This month, we share upcoming opportunities to learn, discuss, and influence the future of preprints and transparent peer review.
Coming soon: Review Commons
We’ve partnered with EMBO to launch a new journal-independent platform that peer-reviews research papers before submission to a journal. Review Commons will provide authors with a Refereed Preprint (using bioRxiv’s new TRiP mechanism) and facilitate its submission to 17 Affiliate Journals.
Learn more at https://asapbio.org/review-commons-announcement, visit the website at reviewcommons.org, and follow on Twitter: @ReviewCommons.
Help us understand the adoption of preprints
Do you publish open access, post preprints, make your data readily available? All or none of the above?
The familiarity and usage of preprints is one open science practice included in eLife’s Research Practice Survey. As a community partner, we encourage you to take and share this survey with researchers across the life and biomedical sciences to help us learn about the prevalence of different research practices.
Take the survey now at https://www.surveymonkey.co.uk/r/RPSASAPbio – please do so before October 21.
The survey is anonymous and completing it will take approximately 15 minutes. Survey respondents can opt-in to a prize draw to win one of five $100 gift cards or an equivalent donation to a charity of your choice.
It’s the hope of all involved that the results of this survey will help us inform the development of relevant resources and policies and ensure these are in tune with the community’s needs and wishes. The results of the survey (including data) will be shared in 2020.
Preprints in the reform of research evaluation
DORA is collecting essays about reforming research assessment in preparation for their upcoming meeting (which you can follow via webcast on 2019-10-21 and 22). In responding to this call, we’ve envisioned three future scenarios where preprints may become more useful for evaluators with further innovation and development of tools and services to:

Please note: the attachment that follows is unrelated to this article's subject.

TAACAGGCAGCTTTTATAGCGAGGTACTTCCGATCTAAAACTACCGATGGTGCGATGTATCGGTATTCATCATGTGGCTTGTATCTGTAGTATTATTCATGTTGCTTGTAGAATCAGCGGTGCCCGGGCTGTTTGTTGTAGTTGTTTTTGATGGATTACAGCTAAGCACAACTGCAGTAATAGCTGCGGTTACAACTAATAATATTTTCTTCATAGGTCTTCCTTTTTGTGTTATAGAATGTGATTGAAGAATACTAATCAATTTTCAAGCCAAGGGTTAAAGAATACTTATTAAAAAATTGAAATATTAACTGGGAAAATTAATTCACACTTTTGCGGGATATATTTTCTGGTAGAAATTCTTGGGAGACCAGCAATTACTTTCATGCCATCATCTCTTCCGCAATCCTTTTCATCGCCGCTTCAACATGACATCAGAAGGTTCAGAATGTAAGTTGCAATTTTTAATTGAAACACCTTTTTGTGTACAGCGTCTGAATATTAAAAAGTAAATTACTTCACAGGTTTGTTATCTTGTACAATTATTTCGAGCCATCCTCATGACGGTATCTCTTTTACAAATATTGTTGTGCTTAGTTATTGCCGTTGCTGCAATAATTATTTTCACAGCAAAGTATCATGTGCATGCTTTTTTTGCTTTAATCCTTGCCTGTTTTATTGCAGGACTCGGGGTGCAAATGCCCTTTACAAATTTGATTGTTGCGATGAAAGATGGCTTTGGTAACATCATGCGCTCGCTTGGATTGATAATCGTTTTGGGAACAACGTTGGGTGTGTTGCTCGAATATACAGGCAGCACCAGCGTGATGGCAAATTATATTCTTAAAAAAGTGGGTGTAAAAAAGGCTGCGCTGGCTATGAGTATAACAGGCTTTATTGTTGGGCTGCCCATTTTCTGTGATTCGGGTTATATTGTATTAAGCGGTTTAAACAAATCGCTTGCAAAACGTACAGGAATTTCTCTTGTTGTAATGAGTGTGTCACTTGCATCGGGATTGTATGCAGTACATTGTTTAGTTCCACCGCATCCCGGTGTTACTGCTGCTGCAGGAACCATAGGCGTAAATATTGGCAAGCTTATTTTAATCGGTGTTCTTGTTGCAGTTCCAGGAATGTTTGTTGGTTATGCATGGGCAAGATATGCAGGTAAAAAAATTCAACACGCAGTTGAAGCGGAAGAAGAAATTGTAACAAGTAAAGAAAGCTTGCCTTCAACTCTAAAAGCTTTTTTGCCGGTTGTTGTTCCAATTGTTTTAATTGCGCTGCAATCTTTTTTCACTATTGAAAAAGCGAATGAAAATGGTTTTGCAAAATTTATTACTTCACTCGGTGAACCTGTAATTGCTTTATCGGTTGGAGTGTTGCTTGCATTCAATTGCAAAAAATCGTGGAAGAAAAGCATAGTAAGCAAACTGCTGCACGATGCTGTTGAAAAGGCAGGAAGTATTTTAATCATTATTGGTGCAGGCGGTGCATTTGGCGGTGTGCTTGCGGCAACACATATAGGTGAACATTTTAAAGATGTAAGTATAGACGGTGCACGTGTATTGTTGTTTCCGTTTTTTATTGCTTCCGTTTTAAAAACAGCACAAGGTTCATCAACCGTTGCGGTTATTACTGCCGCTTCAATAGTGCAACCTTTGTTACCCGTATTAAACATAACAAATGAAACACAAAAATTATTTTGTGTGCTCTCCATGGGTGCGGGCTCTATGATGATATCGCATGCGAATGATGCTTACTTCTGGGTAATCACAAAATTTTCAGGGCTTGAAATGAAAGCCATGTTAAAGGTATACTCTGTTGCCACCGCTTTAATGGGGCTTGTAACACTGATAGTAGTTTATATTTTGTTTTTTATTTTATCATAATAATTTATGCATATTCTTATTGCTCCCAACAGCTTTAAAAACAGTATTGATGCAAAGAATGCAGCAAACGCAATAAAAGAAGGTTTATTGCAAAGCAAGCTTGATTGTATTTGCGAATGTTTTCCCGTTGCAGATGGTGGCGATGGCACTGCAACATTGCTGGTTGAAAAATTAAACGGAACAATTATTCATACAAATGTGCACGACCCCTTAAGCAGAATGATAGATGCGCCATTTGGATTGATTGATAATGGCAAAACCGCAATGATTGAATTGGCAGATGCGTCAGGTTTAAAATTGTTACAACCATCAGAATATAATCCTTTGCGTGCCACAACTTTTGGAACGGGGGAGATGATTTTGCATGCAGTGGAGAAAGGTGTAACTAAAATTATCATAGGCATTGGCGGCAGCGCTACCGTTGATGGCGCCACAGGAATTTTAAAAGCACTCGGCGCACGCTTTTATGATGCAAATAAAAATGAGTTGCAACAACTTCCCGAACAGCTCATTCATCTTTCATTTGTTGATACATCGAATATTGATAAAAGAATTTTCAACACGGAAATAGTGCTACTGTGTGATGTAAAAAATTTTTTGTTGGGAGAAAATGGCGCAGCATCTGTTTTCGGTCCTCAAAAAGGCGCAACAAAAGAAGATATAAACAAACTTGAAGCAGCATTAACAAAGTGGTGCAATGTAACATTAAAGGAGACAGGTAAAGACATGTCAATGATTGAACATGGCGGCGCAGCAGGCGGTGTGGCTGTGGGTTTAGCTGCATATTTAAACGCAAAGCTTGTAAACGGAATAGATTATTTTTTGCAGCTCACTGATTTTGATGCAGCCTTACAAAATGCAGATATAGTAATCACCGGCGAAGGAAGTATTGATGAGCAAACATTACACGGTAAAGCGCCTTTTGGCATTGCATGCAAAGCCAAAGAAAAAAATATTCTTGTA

- Indicate transparency of reporting
- Check for methodological rigour
- Filter and highlight work of interest to a broad audience
Read this opinion piece on the DORA blog at https://sfdora.org/2019/10/07/what-do-preprints-need-to-be-more-useful-in-evaluation/; we invite you to leave feedback as comments on this version of the document (all comments are publicly visible).
Here’s what’s been going on since our last newsletter:
- Reviews can be posted on bioRxiv preprints using CSHL’s Transparent Review in Preprints (TRiP) (2019-10-01)
- Knowledge Exchange share final report on preprints landscape analysis (2019-10-01)
We’ll be discussing preprints and transparency in peer review at:
- Edinburgh, UK, 2019-10-15 to 17 (Naomi): FORCE2019 (panel: Who will influence the success of preprints and to what end?)
- Washington, DC, USA, 2019-10-21 to 22 (Jessica): Driving Institutional Change for Research Assessment Reform (webcast)
- San Francisco, CA, 2019-10-31 (Jessica): UCSF Biomedical Reproducibility Workshop Series (open to the UCSF community)
- Washington, DC, USA, 2019-12-07 to 11 (Jessica & Naomi): ASCB-EMBO 2019
Are you giving a talk about preprints, peer review, or transparency in science? You can browse and reuse slide decks we’ve presented before, and watch back talk recordings, from asapbio.org/resources.
Until next time,
Jessica Polka & Naomi Penfold
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UPDATE: this post was updated on October 8 to include a link to the DORA blog now available at https://sfdora.org/2019/10/07/what-do-preprints-need-to-be-more-useful-in-evaluation/. The email version of this newsletter does not include this link.